• Getting the community involved. For example was the missing child on a sports team?

    Can that team play a game in honor of the child?

    If so create items such as buttons, wristbands or colored ribbons with the child’s picture and have attendees wear them to the game and team players wear them during the game.

  • Enlisting the support of a celebrity in the community, local politician, local personality or some local person who is close to the investigation.

    This can be the school principal, town mayor, fire chief, local prom queen, church leader or anyone who has influence in the community. The goal is to reach as many people as possible.

    Over time parents may want to consider this involvement as a new way to raise awareness for their child’s case.

    Securing help from people of this nature can give the story a new look and change the tone of the interviews just by bringing in someone new to discuss the case.

 


 

 
  When Your Child Is Missing: A Family Survival Guide, by the Office of Juvenile Justice and Delinquency Prevention (OJJDP)
   
When Your Child Is Missing: A Family Survival Guide, by the Office of Juvenile Justice and Delinquency Prevention (OJJDP), (NCJ 228735) Fourth edition, 2010, 114 pages.

Public awareness events

Media attention generates leads and keeps your story in front of the public.

The following ideas are also excellent ways to involve volunteers in the search campaign.

  • Appear on radio and television programs to discuss your child’s disappearance.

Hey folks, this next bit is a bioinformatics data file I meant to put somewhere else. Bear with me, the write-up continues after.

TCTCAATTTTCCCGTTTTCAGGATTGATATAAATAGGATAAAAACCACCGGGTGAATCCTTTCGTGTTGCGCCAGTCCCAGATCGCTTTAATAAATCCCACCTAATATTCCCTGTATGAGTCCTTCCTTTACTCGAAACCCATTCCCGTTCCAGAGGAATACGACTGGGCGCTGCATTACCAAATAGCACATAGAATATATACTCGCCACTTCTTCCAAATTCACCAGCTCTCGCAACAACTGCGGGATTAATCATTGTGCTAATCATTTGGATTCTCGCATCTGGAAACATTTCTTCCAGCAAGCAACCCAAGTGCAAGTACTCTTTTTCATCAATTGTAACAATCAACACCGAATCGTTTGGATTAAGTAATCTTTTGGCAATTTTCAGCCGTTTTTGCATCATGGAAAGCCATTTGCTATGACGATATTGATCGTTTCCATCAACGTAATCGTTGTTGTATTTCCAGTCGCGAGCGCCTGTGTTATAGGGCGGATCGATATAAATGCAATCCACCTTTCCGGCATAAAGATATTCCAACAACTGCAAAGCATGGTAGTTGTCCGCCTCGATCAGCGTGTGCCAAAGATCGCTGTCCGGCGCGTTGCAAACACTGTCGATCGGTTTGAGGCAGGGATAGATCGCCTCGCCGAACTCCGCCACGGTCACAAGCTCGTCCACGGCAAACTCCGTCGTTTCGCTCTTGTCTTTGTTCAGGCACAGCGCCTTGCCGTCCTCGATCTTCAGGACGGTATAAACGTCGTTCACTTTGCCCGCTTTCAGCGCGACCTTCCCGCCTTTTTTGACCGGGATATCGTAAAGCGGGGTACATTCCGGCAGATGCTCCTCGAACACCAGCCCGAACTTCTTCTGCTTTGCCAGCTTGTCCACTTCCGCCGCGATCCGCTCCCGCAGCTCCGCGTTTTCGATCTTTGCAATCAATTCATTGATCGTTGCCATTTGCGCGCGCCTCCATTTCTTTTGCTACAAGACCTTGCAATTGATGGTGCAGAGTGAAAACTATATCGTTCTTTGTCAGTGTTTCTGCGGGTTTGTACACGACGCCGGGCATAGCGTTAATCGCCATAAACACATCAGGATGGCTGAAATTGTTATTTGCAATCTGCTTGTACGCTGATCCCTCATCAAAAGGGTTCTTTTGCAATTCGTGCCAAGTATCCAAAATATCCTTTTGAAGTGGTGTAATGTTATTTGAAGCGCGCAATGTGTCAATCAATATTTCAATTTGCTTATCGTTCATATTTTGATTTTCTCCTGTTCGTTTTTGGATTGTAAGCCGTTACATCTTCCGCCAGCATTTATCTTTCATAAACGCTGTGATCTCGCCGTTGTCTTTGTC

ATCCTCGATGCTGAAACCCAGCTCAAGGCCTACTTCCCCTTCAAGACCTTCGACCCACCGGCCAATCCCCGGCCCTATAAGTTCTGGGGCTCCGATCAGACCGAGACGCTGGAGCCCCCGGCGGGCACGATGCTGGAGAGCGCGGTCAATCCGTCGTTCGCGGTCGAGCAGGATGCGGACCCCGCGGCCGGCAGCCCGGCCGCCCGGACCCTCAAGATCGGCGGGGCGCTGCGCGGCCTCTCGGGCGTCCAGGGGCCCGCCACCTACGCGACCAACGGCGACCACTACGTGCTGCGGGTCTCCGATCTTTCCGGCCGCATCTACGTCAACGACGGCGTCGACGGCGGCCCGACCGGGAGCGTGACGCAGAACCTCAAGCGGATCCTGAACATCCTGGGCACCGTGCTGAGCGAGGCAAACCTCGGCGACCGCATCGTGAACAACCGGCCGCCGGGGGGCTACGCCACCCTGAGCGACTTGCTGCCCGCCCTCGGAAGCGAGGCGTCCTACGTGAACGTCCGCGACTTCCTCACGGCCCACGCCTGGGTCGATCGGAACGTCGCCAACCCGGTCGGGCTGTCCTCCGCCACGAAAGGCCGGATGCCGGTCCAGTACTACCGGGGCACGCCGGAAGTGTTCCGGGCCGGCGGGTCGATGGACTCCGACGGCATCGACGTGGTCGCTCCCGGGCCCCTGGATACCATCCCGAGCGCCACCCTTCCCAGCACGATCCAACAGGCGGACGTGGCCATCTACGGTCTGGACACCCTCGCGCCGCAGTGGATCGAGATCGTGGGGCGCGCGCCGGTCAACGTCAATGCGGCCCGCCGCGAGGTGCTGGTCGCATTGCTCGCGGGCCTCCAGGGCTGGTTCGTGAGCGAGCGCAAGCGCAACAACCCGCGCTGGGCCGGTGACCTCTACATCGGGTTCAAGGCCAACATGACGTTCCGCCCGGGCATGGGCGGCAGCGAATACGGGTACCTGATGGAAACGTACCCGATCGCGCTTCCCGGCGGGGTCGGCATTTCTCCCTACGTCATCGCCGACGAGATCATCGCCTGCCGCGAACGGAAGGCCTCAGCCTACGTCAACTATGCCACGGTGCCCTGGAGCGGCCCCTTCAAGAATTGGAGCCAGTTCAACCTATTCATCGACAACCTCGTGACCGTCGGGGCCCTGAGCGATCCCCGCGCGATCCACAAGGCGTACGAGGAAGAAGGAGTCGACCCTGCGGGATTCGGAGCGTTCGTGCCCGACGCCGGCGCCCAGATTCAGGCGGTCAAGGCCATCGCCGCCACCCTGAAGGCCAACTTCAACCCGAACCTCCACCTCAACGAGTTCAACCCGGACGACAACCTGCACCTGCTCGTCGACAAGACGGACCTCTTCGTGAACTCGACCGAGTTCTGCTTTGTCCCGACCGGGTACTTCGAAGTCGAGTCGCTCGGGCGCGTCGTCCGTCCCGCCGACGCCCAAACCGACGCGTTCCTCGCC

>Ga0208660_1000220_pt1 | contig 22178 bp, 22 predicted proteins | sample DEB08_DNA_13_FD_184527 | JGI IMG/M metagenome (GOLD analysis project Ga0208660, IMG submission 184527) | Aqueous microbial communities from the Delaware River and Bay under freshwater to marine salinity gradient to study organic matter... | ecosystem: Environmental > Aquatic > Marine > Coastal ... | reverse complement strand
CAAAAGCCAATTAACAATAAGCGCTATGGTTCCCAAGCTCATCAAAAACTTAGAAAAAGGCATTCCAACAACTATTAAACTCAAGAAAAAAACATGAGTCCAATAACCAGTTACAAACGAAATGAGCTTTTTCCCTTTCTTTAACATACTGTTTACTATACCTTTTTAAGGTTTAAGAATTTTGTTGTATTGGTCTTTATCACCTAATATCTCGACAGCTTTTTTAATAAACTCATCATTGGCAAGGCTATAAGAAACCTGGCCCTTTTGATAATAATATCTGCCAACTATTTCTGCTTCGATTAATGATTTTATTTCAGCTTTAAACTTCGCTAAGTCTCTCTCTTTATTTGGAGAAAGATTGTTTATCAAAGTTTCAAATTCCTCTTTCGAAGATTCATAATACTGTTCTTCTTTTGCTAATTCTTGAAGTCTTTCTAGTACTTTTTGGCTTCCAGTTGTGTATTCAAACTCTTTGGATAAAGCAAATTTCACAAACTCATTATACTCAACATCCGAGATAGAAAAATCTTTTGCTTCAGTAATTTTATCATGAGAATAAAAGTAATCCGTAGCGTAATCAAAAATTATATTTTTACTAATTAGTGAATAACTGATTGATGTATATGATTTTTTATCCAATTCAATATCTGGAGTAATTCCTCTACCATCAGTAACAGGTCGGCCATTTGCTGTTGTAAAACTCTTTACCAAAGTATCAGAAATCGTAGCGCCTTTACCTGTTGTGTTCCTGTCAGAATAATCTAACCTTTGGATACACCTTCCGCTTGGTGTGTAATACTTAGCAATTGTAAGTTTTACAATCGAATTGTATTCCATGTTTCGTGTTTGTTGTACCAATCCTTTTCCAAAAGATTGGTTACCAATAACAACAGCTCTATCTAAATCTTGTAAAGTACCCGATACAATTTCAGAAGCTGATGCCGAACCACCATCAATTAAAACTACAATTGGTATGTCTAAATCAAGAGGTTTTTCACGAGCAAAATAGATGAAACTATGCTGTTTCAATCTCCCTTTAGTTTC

• Hold a press conference or other media event on your child’s birthday or on the anniversary of the disappearance.

  • Prepare press releases or make personal statements about the disappearance of a child in another community.

  • Prepare press releases relating to federal, state, or local legislation.

  • Publish a letter to your child in your local newspaper.

  • Ask radio stations throughout your state to play your child’s favorite song and dedicate it to your child.

  • Hold a rally at your child’s school with music and prayers.

  • Ask your child’s school to organize a letter writing campaign to politicians, the media, or your state legislature.

  • Organize student marches to distribute fliers or posters.

  • Develop buttons or T­shirts with your child’s picture and a special message to your child.

  • Hold a prayer vigil.

  • Hold a candlelight vigil.

  • Organize a dance or a benefit auction.

  • Give a special award to the law enforcement officer who served as your primary law enforcement contact.

  • Ask sports teams in your area to include pictures of your child in their programs and to make public service announcements at all games.

  • Plant a tree or dedicate a garden in your child’s name.

  • Release helium­filled balloons with your child’s name and other relevant information printed on them.

  • Hold bowling tournaments.

  • Hold running, dance, or other types of marathons.

  • Ask local businesses or banks to dedicate a Christmas tree or a display of lights in honor of your child.

  • Many local resources can help raise public awareness. Motorcycle clubs, civic organizations, scouts, and others have been generous in providing support and assistance to families of missing children.


 


 

 
  Community Resource Guide: What Can I Do to Help the Families of Missing and Murdered Aboriginal Women and Girls?, by the Native Women's Association of Canada (NWAC)
   
Community Resource Guide: What Can I Do to Help the Families of Missing and Murdered Aboriginal Women and Girls?, by the Native Women's Association of Canada (NWAC), 2010, 81 pages.

Read pages 11-15 for some general information on events.